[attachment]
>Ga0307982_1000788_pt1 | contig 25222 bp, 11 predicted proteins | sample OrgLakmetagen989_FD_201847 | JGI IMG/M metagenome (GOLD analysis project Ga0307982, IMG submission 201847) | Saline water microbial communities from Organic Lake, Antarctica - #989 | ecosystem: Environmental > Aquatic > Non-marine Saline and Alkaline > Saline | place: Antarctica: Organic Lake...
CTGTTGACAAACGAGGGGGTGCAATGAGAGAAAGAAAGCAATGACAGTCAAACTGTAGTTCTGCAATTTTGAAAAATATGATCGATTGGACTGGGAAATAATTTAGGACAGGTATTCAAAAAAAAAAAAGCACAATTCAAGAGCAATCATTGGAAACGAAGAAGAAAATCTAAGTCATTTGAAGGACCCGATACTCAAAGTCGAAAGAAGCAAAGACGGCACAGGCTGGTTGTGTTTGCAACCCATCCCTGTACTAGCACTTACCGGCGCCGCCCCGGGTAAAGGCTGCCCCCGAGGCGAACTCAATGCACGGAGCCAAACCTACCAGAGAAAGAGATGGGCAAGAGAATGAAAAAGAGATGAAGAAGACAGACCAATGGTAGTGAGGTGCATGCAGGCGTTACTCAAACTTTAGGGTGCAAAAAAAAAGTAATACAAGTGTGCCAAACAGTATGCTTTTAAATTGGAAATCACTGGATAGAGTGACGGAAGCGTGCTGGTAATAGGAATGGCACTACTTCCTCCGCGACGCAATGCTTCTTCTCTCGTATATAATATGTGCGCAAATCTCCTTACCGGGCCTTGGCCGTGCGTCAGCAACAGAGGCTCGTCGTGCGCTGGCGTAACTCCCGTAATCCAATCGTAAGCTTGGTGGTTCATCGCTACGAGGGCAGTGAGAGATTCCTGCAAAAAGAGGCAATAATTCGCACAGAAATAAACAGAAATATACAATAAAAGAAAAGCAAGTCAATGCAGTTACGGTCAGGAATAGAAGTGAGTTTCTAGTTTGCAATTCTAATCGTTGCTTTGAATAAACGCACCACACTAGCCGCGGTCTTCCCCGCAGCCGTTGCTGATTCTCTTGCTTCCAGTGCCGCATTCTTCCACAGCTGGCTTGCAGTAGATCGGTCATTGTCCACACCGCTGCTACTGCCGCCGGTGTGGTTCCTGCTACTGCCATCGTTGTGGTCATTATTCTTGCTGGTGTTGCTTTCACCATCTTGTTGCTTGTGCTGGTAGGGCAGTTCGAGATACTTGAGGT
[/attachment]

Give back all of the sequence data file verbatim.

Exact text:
>Ga0307982_1000788_pt1 | contig 25222 bp, 11 predicted proteins | sample OrgLakmetagen989_FD_201847 | JGI IMG/M metagenome (GOLD analysis project Ga0307982, IMG submission 201847) | Saline water microbial communities from Organic Lake, Antarctica - #989 | ecosystem: Environmental > Aquatic > Non-marine Saline and Alkaline > Saline | place: Antarctica: Organic Lake...
CTGTTGACAAACGAGGGGGTGCAATGAGAGAAAGAAAGCAATGACAGTCAAACTGTAGTTCTGCAATTTTGAAAAATATGATCGATTGGACTGGGAAATAATTTAGGACAGGTATTCAAAAAAAAAAAAGCACAATTCAAGAGCAATCATTGGAAACGAAGAAGAAAATCTAAGTCATTTGAAGGACCCGATACTCAAAGTCGAAAGAAGCAAAGACGGCACAGGCTGGTTGTGTTTGCAACCCATCCCTGTACTAGCACTTACCGGCGCCGCCCCGGGTAAAGGCTGCCCCCGAGGCGAACTCAATGCACGGAGCCAAACCTACCAGAGAAAGAGATGGGCAAGAGAATGAAAAAGAGATGAAGAAGACAGACCAATGGTAGTGAGGTGCATGCAGGCGTTACTCAAACTTTAGGGTGCAAAAAAAAAGTAATACAAGTGTGCCAAACAGTATGCTTTTAAATTGGAAATCACTGGATAGAGTGACGGAAGCGTGCTGGTAATAGGAATGGCACTACTTCCTCCGCGACGCAATGCTTCTTCTCTCGTATATAATATGTGCGCAAATCTCCTTACCGGGCCTTGGCCGTGCGTCAGCAACAGAGGCTCGTCGTGCGCTGGCGTAACTCCCGTAATCCAATCGTAAGCTTGGTGGTTCATCGCTACGAGGGCAGTGAGAGATTCCTGCAAAAAGAGGCAATAATTCGCACAGAAATAAACAGAAATATACAATAAAAGAAAAGCAAGTCAATGCAGTTACGGTCAGGAATAGAAGTGAGTTTCTAGTTTGCAATTCTAATCGTTGCTTTGAATAAACGCACCACACTAGCCGCGGTCTTCCCCGCAGCCGTTGCTGATTCTCTTGCTTCCAGTGCCGCATTCTTCCACAGCTGGCTTGCAGTAGATCGGTCATTGTCCACACCGCTGCTACTGCCGCCGGTGTGGTTCCTGCTACTGCCATCGTTGTGGTCATTATTCTTGCTGGTGTTGCTTTCACCATCTTGTTGCTTGTGCTGGTAGGGCAGTTCGAGATACTTGAGGT